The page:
The nation's foreclosure inventory remains near an all-time high, with 4.12% of all active mortgages in the foreclosure pipeline, in addition to the 3.2% that are 90 days or more delinquent but have not yet begun the foreclosure process, according to new data from Jacksonville, Fla.-based Lender Processing Services (LPS).
According to LPS Applied Analytics Senior Vice President Herb Blecher, the situation is more nuanced when looking at the breakdown between states that apply judicial versus nonjudicial foreclosure processes.
‘There's a stark contrast in foreclosure inventories between judicial and nonjudicial states,’ Blecher says. ‘In the former, 6.5 percent of all loans are in some stage of foreclosure – that's more than 2.5 times the rate in nonjudicial states where only 2.5 percent of loans are currently in the foreclosure pipeline. Both these figures are significantly higher than the pre-crisis average of 0.5 percent, but it is worth noting that the average year-over-year decline in noncurrent loans for judicial states is less than one percent, whereas in nonjudicial states, it's down 7.1 percent.’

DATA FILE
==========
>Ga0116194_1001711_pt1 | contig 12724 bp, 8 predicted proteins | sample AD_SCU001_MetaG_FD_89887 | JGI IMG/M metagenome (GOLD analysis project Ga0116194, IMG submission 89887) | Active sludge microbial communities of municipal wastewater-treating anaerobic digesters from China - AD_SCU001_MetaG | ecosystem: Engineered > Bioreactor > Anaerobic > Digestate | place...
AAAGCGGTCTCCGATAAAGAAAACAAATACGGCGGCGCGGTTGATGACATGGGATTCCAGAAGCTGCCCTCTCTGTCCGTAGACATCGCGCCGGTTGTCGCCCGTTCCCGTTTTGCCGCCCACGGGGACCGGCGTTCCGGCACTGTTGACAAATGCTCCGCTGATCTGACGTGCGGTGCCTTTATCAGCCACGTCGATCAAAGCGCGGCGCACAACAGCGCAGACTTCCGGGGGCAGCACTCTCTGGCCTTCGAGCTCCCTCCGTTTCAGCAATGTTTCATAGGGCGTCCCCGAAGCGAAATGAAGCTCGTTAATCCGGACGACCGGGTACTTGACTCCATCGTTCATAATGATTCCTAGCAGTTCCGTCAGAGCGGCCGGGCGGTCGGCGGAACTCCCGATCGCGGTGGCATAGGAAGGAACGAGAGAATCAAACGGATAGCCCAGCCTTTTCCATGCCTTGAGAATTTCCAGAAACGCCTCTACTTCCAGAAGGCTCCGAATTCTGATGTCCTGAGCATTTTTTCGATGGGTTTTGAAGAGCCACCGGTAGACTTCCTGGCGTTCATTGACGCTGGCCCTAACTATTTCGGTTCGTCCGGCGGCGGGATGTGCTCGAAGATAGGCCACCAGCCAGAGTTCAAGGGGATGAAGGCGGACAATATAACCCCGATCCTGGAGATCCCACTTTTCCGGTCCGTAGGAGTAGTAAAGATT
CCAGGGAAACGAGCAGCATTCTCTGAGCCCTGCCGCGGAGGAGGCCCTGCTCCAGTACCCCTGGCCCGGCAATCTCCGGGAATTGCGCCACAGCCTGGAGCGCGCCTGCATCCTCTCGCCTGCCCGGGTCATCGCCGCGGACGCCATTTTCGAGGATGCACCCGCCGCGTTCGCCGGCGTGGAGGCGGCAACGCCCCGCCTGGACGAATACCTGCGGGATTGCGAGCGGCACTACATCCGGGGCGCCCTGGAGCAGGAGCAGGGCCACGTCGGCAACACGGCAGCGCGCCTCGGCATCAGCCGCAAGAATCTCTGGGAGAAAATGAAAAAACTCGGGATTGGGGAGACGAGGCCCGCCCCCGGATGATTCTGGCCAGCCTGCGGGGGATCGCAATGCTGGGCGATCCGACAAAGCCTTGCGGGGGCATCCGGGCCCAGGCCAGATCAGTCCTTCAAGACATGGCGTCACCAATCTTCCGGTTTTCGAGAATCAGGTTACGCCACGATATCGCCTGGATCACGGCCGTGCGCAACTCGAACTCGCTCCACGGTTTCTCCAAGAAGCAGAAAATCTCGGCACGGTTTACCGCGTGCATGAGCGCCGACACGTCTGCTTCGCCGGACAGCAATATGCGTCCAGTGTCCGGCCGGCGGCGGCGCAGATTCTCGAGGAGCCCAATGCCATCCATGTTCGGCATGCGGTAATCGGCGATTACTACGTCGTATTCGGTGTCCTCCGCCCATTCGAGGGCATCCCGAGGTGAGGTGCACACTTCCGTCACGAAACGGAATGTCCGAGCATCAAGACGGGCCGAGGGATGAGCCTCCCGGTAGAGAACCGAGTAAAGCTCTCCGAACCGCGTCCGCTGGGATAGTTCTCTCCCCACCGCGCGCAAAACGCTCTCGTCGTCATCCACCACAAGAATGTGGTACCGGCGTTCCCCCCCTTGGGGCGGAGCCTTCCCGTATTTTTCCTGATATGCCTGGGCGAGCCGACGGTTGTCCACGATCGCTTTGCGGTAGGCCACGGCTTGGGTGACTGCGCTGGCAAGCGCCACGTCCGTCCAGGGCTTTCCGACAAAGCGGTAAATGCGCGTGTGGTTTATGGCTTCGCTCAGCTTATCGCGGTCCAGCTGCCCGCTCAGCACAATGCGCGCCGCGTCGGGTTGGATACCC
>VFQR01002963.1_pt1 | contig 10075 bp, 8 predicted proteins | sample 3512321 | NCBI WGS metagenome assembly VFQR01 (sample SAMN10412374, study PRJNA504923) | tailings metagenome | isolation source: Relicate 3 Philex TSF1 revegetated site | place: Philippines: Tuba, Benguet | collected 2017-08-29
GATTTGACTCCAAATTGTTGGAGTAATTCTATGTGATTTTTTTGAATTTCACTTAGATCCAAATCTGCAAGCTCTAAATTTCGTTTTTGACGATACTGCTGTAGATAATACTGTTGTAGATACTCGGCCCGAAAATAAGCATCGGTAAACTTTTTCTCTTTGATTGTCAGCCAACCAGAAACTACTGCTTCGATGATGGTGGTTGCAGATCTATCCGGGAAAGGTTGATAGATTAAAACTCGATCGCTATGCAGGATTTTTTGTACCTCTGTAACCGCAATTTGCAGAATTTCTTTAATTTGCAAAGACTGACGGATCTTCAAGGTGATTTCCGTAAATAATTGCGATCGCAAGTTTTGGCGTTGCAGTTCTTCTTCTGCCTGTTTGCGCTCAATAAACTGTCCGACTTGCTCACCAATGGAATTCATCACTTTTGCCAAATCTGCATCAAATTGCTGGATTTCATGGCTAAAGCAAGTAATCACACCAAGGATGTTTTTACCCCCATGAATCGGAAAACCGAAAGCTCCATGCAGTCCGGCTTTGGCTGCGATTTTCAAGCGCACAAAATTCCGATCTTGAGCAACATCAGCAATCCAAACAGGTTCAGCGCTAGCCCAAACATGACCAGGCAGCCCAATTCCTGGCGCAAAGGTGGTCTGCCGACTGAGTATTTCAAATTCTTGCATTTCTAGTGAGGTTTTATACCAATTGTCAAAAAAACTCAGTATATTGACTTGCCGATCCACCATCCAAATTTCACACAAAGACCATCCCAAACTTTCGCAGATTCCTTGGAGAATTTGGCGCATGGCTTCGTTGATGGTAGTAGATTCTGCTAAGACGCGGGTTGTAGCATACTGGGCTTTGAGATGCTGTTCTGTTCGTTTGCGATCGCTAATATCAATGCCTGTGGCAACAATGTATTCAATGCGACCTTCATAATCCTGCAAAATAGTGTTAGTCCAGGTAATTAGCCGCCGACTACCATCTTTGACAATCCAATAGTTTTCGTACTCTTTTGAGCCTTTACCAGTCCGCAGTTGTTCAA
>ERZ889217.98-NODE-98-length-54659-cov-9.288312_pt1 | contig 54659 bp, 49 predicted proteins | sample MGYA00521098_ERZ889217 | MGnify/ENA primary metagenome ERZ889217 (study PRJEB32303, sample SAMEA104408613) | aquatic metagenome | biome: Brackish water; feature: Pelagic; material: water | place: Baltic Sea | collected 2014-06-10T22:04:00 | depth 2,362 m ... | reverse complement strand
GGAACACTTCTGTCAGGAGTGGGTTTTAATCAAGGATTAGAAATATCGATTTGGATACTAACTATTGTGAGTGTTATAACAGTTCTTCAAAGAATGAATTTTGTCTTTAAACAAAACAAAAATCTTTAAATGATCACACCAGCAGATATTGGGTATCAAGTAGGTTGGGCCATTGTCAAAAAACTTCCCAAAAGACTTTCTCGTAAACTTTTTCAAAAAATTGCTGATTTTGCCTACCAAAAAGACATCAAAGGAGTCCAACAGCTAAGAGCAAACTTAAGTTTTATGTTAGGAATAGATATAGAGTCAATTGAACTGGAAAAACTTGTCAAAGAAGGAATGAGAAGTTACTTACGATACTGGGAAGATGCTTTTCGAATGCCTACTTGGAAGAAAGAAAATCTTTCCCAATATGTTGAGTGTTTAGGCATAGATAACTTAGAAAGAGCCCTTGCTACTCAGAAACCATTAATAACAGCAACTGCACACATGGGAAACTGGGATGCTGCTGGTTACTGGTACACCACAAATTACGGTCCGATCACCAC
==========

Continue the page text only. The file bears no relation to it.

Nationwide, foreclosure sales were up 10% in May, with the increase more pronounced in nonjudicial states. In those states, 6.46% of the existing foreclosure inventory progressed to foreclosure sale in May, as compared to just 2.14% of the inventory in judicial states.
The May data also shows that after a sharp seasonal decline, delinquencies stabilized, up 1.1% for the month to 7.2%, but still down almost 12% year to date. In addition, new problem loan rates continue to improve, with rates dropping for the eighth consecutive month – reaching a point (1.06%) not seen since July 2007, and well off their January 2009 peak of 2.92%. Finally, foreclosure starts were up for the month, rising 11.6% from April, though still low by historical standards and more than 40% off their September 2010 peak.
The states with the highest percentage of noncurrent loans were Florida, Mississippi, New Jersey, Nevada and Illinois. The states with the lowest percentage of noncurrent loans were Montana, Alaska, South Dakota, Wyoming and North Dakota.